18 July 2010 [Vienna, Austria]Encouraged by recent progress but wary of signs of possible retrenchment, an estimated 20,000 participants from more than 185 countries have assembled in Vienna for the start of the XVIII International AIDS Conference (AIDS 2010) today. Under the theme of Rights Here, Right Now, experts described the state of the epidemic, noting the central role of human right protections to success, and outlined the critical choices facing world leaders in the year ahead.
"For the first time since the development of lifesaving treatments for HIV there is evidence of game-changing scenarios demonstrating that sustained and widespread access to antiretroviral treatment can save lives and help reverse the epidemic," said Dr. Julio Montaner, AIDS 2010 Chair, President of the International AIDS Society and Director of the B.C. Centre for Excellence in HIV/AIDS in Vancouver, Canada. "At this promising moment, we must stay the course."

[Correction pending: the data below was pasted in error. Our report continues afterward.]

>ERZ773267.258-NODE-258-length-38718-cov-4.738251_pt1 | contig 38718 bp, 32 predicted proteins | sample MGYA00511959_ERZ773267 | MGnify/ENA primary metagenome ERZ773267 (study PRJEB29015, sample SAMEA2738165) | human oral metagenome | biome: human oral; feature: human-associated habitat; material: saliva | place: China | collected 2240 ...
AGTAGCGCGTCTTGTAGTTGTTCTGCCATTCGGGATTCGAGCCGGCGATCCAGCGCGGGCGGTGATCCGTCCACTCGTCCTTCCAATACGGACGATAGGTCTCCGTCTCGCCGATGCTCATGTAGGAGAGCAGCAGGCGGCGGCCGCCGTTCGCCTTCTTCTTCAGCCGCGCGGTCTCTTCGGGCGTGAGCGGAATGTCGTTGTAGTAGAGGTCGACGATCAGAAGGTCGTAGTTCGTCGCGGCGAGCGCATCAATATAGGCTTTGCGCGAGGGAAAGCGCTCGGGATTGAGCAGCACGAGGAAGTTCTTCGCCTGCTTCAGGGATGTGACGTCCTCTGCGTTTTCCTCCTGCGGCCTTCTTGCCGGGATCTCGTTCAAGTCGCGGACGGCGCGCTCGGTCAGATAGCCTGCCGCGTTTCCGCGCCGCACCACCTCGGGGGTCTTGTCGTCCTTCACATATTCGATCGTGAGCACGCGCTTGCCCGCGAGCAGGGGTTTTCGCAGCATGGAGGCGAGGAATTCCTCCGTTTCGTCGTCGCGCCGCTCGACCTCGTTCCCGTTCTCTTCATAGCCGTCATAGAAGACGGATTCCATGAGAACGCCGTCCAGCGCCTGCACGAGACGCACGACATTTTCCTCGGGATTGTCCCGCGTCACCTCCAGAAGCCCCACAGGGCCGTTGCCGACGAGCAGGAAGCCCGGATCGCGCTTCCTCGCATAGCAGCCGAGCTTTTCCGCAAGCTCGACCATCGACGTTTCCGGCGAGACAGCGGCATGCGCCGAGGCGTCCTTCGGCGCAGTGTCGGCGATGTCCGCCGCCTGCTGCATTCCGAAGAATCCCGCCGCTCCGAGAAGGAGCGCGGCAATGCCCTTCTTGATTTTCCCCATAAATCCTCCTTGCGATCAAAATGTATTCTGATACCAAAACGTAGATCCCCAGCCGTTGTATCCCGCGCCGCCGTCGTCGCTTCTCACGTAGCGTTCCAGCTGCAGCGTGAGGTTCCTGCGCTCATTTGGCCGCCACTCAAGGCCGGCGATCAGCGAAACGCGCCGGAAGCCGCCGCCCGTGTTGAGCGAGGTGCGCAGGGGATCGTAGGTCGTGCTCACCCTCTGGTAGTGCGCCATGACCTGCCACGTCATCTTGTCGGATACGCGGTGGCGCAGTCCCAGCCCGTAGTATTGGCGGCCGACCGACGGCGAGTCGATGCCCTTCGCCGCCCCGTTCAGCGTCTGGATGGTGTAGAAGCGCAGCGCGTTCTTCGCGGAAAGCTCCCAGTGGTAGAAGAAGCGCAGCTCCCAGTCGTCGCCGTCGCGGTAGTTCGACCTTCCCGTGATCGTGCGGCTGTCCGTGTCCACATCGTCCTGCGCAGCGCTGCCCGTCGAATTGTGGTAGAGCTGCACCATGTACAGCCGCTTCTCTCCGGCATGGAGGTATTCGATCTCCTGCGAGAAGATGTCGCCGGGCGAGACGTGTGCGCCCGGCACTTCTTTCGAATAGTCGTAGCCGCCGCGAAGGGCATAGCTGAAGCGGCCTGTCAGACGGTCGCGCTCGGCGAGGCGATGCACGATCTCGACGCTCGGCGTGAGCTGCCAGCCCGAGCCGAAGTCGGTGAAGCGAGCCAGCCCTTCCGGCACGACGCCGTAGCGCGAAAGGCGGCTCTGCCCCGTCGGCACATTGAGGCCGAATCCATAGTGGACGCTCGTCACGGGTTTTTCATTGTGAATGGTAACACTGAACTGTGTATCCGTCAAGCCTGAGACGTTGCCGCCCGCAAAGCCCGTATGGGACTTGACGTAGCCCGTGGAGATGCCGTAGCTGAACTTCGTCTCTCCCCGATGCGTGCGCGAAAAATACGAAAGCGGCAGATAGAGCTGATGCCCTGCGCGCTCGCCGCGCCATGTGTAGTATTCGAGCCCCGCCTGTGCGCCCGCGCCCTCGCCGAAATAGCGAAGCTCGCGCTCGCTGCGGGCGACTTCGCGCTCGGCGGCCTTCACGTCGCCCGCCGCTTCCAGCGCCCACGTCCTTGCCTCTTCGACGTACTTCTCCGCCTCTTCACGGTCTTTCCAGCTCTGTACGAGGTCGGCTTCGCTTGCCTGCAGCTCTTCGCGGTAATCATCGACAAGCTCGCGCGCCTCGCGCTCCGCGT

Vienna was chosen as the host city for AIDS 2010 in part due to its proximity to Eastern Europe and Central Asia (EECA), a region with a growing epidemic fueled primarily by injecting drug use. Conference delegates will examine the epidemic in EECA, as well as in all other regions. Home to two-thirds of all people living with HIV and AIDS, Southern Africa remains the most heavily affected region globally.
In a strong show of local support, Austrian President Heinz Fischer and Minister of Health Alois Stger welcomed delegates. Other speakers included: South African Deputy President Kgalema Motlanthe; European Union Commissioner of Health and Consumer Policy John Dalli; and community representatives Vladimir Zhovtyak and Alexandra (Sasha) Volgina, from Ukraine and Russia, respectively. Youth activist Rachel Arinii Judhistari from Indonesia, UNAIDS Executive Director Michel Sidib and singer/songwriter/activist and UNAIDS International Goodwill Ambassador Annie Lennox also addressed delegates.
|Contact: Regina Aragon|
International AIDS Society